And yet, our homecoming is bittersweet. The last thing most Jews wish to do is inflict pain on another; though Israel, whether I like it or not, is embroiled in a harsh conflict, leaving all sides bleeding and bruises on every Jew in every country of every age and time.

Two years ago I had the privilege of studying at the Arava Institute in the Negev Desert, studying with Israeli Jews, Israeli Arabs, Jordanians, and foreign Jews and non-Jews. With my own eyes I saw that a home must be a place where neighbors are welcome as equals and friends, else no home can be. With my bare feet I walked through the same sands that my ancestors walked on their way to an ancient homeland. The desert is still and wise, calm and resilient, quiet but wide awake. If this is the place from which we come, then so must we also be.

When the pain of centuries of transgression is allowed to ease, and the longing in our hearts for rest prevails over the fear of losing what has been gained, then we may get what we want most of all: a home, a place of our own, and peace.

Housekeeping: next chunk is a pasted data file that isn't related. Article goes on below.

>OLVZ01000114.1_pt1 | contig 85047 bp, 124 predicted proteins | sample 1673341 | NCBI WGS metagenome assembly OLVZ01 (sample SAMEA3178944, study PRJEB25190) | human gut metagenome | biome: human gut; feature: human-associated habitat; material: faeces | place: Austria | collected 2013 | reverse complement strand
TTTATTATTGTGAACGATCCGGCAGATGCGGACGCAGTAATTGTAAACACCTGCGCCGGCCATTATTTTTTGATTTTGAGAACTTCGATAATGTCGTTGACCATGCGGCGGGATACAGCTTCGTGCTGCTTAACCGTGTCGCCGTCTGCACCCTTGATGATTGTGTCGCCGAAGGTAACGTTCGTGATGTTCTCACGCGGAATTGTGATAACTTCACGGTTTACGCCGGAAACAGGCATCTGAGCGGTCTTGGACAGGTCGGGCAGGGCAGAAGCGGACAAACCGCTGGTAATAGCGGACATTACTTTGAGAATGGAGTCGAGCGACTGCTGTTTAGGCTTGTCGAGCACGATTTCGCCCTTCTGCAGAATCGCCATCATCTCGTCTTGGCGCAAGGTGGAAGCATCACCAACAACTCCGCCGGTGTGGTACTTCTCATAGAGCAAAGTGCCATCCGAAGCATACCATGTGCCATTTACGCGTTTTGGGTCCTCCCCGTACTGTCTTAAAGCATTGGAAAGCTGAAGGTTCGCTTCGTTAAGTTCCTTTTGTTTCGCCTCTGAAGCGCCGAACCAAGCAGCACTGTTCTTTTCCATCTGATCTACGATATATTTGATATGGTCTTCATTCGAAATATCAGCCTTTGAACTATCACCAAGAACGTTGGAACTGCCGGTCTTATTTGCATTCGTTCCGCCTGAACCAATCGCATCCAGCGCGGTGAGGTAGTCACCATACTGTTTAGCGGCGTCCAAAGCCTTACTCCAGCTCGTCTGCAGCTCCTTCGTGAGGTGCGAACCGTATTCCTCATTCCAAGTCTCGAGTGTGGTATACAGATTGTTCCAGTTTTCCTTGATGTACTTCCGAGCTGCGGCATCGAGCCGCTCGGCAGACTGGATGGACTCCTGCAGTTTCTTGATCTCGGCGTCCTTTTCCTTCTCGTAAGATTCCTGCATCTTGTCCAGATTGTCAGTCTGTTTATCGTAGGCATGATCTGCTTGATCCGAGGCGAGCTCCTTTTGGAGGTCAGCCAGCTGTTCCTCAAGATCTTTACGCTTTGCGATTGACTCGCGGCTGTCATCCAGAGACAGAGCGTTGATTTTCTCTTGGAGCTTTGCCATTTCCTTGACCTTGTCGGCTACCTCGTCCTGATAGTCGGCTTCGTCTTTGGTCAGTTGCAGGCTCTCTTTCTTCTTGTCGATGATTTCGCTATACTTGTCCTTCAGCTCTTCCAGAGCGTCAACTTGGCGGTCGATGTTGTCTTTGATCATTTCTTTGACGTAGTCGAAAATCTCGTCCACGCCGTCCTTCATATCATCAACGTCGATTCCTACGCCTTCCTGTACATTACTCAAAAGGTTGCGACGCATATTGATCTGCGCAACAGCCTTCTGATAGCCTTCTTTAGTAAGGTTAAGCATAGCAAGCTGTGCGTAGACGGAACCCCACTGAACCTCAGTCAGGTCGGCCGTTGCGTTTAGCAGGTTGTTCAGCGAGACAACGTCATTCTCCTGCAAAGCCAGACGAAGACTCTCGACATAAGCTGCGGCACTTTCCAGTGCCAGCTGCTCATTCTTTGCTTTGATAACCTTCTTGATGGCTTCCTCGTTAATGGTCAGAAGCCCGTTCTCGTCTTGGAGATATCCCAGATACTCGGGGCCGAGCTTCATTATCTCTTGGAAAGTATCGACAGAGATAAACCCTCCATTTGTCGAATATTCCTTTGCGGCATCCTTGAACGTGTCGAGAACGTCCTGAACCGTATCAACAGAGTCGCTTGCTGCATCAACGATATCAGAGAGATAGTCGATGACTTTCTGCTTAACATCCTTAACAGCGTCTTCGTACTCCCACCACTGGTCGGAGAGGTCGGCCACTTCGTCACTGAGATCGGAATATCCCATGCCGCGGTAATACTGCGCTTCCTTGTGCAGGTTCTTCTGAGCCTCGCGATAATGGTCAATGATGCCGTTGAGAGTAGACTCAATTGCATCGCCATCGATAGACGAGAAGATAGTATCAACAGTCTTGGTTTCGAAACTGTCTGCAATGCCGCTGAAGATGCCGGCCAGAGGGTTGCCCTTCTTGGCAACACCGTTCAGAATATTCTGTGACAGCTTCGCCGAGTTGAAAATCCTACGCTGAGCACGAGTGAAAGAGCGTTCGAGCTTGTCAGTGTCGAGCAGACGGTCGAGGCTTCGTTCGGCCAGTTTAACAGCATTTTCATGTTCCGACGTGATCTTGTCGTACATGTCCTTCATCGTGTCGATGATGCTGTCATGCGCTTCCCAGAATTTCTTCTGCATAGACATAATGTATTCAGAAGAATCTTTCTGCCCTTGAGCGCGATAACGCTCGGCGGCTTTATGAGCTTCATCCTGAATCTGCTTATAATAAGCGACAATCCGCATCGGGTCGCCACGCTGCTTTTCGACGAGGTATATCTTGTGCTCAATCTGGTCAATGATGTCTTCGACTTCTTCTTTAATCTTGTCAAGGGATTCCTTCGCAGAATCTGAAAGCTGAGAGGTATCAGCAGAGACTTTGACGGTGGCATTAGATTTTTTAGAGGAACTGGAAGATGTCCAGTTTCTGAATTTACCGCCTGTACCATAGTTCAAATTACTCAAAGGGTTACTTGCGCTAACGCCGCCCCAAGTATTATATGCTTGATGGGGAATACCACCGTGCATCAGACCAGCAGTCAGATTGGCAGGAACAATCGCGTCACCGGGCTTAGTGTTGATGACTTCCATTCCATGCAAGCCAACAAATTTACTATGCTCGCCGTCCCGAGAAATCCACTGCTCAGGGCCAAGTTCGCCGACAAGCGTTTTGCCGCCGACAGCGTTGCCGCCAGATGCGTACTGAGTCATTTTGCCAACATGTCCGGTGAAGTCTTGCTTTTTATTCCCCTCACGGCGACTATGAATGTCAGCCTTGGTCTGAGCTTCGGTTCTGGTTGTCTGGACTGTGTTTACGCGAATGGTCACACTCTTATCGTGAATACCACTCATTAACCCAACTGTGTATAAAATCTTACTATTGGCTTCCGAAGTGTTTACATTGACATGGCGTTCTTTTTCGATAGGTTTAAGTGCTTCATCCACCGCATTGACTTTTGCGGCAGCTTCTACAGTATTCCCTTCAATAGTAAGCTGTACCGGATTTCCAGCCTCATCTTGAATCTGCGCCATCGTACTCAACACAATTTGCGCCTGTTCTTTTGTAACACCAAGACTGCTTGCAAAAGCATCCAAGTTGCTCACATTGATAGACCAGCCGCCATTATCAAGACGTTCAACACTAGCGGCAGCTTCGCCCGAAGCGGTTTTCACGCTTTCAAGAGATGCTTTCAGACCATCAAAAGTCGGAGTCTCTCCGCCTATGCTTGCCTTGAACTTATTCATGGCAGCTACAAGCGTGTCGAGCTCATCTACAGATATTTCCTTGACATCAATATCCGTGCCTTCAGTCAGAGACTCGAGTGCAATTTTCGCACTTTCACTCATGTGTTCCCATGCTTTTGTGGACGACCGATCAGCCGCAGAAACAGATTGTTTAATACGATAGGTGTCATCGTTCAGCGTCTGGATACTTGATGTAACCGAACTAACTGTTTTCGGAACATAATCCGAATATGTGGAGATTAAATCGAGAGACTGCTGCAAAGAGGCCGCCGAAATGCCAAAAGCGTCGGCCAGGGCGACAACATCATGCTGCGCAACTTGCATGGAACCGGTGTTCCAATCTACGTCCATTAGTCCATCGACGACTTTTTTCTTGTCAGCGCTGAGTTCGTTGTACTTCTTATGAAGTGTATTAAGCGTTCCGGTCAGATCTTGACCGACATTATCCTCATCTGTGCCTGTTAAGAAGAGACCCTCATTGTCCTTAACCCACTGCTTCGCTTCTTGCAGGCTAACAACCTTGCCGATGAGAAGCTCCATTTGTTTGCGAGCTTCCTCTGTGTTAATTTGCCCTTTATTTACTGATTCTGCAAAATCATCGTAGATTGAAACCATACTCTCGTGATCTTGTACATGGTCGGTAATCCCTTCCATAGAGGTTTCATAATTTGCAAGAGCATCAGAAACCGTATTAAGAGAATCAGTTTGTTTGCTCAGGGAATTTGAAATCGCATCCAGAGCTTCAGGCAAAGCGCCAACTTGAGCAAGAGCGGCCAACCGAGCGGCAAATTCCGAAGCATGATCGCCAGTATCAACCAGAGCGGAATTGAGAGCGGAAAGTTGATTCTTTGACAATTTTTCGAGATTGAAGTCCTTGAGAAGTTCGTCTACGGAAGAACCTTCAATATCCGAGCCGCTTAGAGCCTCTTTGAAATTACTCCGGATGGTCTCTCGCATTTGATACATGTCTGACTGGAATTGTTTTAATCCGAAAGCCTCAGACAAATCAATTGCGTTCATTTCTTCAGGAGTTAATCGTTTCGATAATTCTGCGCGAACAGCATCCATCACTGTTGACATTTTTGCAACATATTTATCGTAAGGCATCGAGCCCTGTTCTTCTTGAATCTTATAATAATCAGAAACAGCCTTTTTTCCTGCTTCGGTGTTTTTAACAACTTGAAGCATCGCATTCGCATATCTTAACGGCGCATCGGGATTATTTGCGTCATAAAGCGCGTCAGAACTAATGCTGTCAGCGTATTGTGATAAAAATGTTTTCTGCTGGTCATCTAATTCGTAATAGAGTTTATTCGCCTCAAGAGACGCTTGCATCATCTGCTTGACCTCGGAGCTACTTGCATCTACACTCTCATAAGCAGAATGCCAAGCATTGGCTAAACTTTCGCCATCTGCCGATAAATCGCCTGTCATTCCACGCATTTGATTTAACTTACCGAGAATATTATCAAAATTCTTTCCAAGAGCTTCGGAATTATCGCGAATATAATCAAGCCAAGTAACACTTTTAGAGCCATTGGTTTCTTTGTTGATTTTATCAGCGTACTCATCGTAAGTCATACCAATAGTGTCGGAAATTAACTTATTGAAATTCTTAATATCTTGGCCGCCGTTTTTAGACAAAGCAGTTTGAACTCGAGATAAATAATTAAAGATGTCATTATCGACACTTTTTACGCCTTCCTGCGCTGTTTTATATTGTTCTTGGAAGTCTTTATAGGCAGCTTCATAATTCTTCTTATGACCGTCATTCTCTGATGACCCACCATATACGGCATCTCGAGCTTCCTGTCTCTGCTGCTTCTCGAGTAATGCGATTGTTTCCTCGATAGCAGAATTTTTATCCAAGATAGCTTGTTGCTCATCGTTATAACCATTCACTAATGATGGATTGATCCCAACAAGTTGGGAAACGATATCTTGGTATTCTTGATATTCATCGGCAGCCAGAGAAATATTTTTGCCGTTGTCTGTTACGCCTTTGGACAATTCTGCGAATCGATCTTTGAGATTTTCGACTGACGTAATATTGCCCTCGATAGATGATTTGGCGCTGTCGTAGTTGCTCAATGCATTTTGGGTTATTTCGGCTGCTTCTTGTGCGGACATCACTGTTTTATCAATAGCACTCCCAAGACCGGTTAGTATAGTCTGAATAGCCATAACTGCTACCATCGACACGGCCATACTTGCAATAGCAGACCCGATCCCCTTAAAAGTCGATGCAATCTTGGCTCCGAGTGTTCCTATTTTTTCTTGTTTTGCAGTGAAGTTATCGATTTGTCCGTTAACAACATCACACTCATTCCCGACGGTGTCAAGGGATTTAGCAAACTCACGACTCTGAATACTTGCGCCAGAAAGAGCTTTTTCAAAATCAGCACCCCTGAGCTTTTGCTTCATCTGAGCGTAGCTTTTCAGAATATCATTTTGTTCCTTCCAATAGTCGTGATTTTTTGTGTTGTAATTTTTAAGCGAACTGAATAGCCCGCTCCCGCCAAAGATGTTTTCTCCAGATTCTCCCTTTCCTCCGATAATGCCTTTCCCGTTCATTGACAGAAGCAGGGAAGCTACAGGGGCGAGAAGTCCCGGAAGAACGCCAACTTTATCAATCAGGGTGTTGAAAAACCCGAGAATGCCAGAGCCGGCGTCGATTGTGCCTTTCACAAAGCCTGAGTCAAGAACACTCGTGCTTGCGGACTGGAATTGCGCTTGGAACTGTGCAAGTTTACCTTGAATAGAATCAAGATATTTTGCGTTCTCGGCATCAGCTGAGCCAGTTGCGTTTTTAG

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Lee Frankel-Goldwater is a professional environmental educator, writer, and social good project developer as well as a recent graduate of NYU's Environmental Conservation Education masters program. Lee has also studied at the Center for Creative Ecology on Kibbutz Lotan, Israel and at the Arava Institute for Environmental Studies. Currently he has been leading development of the Global Action Classroom, an Earth Child Institute initiative focused on global youth environmental cooperation and helping to create the Global Sustainability Fellows, a program of The Sustainability Laboratory seeking to design a new and innovative, international sustainability masters program. Other projects include: developing mobile applications for encouraging social action, mixed media video design, leading peace and environmental education workshops, and doing his best to live a life in connection with the Earth while helping others to do the same. At heart Lee is a poet, traveler, musician, and philosopher with a deep curiosity for new experiences, unfamiliar cultures, learning languages, and often dancing to the beat of a different drummer. As student of yoga, meditation, and spiritual arts, Lee aims to connect the inner journey with the outer one, hoping, as he can, to share what is learned along the way, enjoying the journey.